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The CBBI Indicator

Bitcoin not getting any younger and a myriad of investment indicators have been spawning over the years. From the Pi Cycle top to the RHODL ratio or to more historic ones like the RSI: they all tell you part of the truth. In this article, I will talk about a relatively new indicator: the CBBI. It’s an indicator composed of other indicators with various weights. The goal is to capture a bit of each model and give a multi-angle view on the Bitcoin price. I always thought that a model, one day, would come up with some sort of a combination of what is currently used by most people.

In practice, analysts focus on one, usually the one that they have invented and forget to include others. It’s a common bias. However, I was delighted to find the CBBI. It’s an indicator embracing the brains of different analysts to give a valuation overview.

1. What is the CBBI indicator?

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The CBBI indicator is a mix of 10 indicators that is used by investors to spot the Bitcoin price top and the Bitcoin price bottom:

CBBI Indicator Composition

If you look at the orange band at the top, it gives you the weight for each indicator that the formula takes into account. Some of them are more weighted (considered as more important) while some others are less weighted (considered as less important). These weights are moving, constantly refitted in realtime to be as good as they can: that’s really the strength of the model.

As you can see it does a pretty good job at calling both top (red) and bottom (blue):

CBBI Indicator Chart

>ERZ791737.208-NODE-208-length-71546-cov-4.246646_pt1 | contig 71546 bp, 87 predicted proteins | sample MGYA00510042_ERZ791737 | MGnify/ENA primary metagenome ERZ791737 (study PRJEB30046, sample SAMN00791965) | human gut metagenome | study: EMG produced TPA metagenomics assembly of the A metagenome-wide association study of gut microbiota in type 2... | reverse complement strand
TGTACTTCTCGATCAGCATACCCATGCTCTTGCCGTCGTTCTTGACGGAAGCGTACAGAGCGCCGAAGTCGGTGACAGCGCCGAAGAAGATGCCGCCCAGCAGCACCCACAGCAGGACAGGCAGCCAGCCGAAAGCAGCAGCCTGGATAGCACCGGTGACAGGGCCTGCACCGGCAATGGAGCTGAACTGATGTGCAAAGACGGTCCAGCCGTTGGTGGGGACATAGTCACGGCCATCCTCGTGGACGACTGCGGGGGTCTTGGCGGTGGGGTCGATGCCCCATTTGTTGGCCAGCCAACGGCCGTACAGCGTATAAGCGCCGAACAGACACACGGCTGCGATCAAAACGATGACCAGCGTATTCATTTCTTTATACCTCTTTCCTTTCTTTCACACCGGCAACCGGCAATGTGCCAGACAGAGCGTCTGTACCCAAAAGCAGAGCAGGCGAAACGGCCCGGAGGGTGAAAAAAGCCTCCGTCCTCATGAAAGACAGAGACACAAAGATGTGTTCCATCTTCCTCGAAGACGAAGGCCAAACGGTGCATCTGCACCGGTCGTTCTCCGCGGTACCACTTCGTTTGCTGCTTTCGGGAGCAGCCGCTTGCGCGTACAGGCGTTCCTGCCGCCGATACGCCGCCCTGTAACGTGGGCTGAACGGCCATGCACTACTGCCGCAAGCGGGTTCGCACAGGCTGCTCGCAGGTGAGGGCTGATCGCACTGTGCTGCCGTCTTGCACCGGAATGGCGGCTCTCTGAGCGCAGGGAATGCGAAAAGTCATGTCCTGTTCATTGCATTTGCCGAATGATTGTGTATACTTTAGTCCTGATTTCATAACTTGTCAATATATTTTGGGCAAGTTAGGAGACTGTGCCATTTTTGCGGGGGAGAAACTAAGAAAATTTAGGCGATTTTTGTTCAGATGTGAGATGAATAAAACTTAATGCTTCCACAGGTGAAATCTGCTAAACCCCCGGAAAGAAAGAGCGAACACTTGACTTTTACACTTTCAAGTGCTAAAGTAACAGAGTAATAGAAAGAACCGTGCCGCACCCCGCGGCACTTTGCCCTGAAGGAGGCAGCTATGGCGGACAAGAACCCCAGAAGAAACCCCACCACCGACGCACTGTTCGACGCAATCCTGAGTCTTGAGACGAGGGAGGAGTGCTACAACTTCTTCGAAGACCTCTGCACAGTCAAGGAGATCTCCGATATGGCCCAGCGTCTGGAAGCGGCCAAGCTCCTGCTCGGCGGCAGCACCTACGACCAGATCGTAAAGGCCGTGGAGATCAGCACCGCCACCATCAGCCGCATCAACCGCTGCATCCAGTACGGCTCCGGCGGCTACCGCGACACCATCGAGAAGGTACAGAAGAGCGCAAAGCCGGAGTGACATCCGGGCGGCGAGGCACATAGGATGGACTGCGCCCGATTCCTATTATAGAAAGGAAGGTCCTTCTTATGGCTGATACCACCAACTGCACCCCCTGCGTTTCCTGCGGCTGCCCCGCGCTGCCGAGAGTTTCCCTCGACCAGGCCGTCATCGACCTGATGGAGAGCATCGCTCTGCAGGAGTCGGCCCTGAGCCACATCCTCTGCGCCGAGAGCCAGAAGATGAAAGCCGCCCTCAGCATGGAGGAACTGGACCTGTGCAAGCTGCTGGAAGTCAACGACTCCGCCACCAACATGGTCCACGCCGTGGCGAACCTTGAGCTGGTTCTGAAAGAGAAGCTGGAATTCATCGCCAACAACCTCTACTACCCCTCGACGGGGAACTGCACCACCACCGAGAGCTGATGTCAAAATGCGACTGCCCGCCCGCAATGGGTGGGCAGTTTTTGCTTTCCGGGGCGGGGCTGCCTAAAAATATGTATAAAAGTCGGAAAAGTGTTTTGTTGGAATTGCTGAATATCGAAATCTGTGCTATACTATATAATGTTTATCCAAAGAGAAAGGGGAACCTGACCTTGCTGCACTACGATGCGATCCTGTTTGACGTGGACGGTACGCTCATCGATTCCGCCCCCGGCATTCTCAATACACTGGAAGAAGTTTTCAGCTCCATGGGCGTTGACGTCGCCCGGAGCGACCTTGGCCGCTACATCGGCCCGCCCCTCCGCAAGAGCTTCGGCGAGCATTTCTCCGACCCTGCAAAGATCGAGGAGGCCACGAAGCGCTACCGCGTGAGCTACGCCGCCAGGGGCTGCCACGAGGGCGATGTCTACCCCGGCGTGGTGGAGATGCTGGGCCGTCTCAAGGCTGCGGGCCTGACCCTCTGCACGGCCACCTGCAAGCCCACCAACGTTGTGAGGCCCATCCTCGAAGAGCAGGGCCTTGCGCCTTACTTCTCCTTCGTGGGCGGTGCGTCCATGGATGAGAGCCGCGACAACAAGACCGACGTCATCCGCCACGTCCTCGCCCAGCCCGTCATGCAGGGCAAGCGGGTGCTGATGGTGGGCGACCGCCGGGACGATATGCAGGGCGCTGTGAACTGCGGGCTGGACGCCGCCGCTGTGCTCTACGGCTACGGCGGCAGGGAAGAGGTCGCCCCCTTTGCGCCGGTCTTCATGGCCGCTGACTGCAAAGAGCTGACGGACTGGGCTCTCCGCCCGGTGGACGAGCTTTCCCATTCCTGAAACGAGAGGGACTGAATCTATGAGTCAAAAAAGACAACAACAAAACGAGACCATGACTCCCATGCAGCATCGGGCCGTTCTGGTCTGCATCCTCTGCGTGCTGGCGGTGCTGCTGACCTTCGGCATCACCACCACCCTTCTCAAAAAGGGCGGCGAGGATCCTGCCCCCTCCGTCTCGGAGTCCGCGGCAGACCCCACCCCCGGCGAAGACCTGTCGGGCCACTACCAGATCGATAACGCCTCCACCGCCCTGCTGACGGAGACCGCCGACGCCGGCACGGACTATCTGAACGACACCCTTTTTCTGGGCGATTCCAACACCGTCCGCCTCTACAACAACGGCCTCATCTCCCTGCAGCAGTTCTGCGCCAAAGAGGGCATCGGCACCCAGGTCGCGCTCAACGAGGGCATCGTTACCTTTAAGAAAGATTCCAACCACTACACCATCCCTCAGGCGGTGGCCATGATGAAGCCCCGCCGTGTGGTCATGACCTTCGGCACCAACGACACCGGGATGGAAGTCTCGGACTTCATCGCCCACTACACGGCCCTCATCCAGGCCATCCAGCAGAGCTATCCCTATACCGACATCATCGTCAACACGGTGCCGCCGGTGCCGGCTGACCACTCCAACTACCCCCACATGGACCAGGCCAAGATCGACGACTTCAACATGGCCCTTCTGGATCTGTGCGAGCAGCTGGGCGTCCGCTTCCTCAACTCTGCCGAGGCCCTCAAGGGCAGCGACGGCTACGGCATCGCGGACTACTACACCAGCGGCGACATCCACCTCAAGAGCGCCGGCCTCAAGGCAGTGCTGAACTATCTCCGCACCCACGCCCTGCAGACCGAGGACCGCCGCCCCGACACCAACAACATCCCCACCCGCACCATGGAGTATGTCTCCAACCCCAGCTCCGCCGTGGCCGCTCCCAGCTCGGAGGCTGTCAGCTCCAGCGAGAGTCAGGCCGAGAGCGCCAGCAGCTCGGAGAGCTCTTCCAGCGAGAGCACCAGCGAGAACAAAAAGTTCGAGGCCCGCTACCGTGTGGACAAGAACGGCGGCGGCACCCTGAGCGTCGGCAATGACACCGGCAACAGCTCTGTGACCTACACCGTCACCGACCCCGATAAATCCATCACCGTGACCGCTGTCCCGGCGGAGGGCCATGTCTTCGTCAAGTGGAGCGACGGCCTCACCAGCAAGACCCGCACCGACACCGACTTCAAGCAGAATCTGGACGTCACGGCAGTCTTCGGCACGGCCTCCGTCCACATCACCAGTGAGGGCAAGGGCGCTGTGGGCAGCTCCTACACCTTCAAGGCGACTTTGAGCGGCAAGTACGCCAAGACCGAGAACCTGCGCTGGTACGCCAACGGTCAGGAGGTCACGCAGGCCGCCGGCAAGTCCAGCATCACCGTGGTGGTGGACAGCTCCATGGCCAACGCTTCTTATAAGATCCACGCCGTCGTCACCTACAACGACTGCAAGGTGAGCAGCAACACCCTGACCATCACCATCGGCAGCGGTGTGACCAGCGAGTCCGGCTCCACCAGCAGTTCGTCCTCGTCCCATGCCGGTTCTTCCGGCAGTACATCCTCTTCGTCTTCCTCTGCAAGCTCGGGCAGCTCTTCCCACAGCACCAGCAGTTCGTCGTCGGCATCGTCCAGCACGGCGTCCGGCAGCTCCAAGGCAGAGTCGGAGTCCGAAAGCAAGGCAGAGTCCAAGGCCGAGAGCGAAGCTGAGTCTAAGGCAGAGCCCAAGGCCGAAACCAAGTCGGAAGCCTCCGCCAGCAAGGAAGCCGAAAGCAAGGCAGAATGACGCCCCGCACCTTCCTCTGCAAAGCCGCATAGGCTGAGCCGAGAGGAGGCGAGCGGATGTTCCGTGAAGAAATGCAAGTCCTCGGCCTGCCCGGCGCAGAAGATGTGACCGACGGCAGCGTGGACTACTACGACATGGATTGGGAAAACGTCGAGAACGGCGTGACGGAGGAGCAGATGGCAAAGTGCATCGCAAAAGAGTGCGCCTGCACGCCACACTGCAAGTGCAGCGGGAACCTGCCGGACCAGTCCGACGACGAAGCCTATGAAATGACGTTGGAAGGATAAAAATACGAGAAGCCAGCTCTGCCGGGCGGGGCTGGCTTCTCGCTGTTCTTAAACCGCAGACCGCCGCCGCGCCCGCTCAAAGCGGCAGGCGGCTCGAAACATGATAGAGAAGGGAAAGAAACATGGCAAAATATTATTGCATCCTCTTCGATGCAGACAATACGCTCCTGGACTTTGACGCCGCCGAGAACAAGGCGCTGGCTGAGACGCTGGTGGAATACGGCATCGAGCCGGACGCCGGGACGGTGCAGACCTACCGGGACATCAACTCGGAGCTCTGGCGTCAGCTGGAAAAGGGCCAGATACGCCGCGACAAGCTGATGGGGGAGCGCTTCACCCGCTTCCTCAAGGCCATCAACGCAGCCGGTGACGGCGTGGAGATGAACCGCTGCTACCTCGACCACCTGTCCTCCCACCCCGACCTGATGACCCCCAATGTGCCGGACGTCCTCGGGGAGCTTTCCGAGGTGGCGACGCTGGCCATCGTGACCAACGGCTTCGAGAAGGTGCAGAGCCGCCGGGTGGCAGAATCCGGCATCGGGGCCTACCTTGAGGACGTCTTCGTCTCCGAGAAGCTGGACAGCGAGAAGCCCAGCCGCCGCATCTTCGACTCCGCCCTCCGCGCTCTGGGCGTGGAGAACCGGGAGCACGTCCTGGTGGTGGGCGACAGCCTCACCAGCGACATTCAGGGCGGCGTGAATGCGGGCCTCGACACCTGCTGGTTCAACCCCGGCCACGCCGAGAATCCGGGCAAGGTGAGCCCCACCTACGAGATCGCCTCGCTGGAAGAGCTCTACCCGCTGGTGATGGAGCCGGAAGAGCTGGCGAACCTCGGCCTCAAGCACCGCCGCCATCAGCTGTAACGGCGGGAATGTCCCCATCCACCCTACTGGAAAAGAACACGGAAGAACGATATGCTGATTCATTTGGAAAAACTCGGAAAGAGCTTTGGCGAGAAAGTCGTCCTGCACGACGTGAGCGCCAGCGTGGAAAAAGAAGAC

On the chart above, the blue line is the price of Bitcoin and the coloured line is the indicator. The colour is based on the value of the indicator from 0 to 100. It has been back tested on the Bitcoin prices from 2010 to today and shows a good capacity at integrating oversold and overbought regions. You might wonder what to do with it now? It can look a bit unclear at first but you can define pretty straightforward rules to guide you to invest.

2. How to interpret it?

Historically, when the indicator is between 0 and 10, it’s a bottom. Time to buy:

Buy Zones

Alternatively, when the indicator is between 70 and 100, it’s a top. Time to sell:

Sell Zones

As you can see, the performance of the indicator is really good and seems to scream at you “BUY” or “SELL”. It’s interesting to think about the current value, we’re slightly above 10. Is it a buy? Or not yet? In my view, it’s a good moment to start to DCA just because the bottom might already be in (and the model is not perfectly fitted) or it will come and last a day and you will miss the perfect entry point. Obviously this is not investment advice but I am aggressively buying (and I do whatever I want :D!).

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3. What is the composition of the CBBI Indicator?

The CBBI indicator is a mix of all the historical indicators to predict the bitcoin price including on chain indicators and statistical indicators. More precisely, the CBBI is a weighted combination of:

-The Pi Cycle Top indicator: The Pi Cycle Top Indicator has historically been effective in picking out the timing of market cycle highs to within 3 days. It uses the 111 day moving average (111DMA) and a newly created multiple of the 350 day moving average, the 350DMA x 2.

The Net Unrealized Profit/Loss: Unrealized Profit/Loss estimates the total paper profits/losses in Bitcoin held by investors This is interesting to know but of greater value is identifying how this changes relatively over time.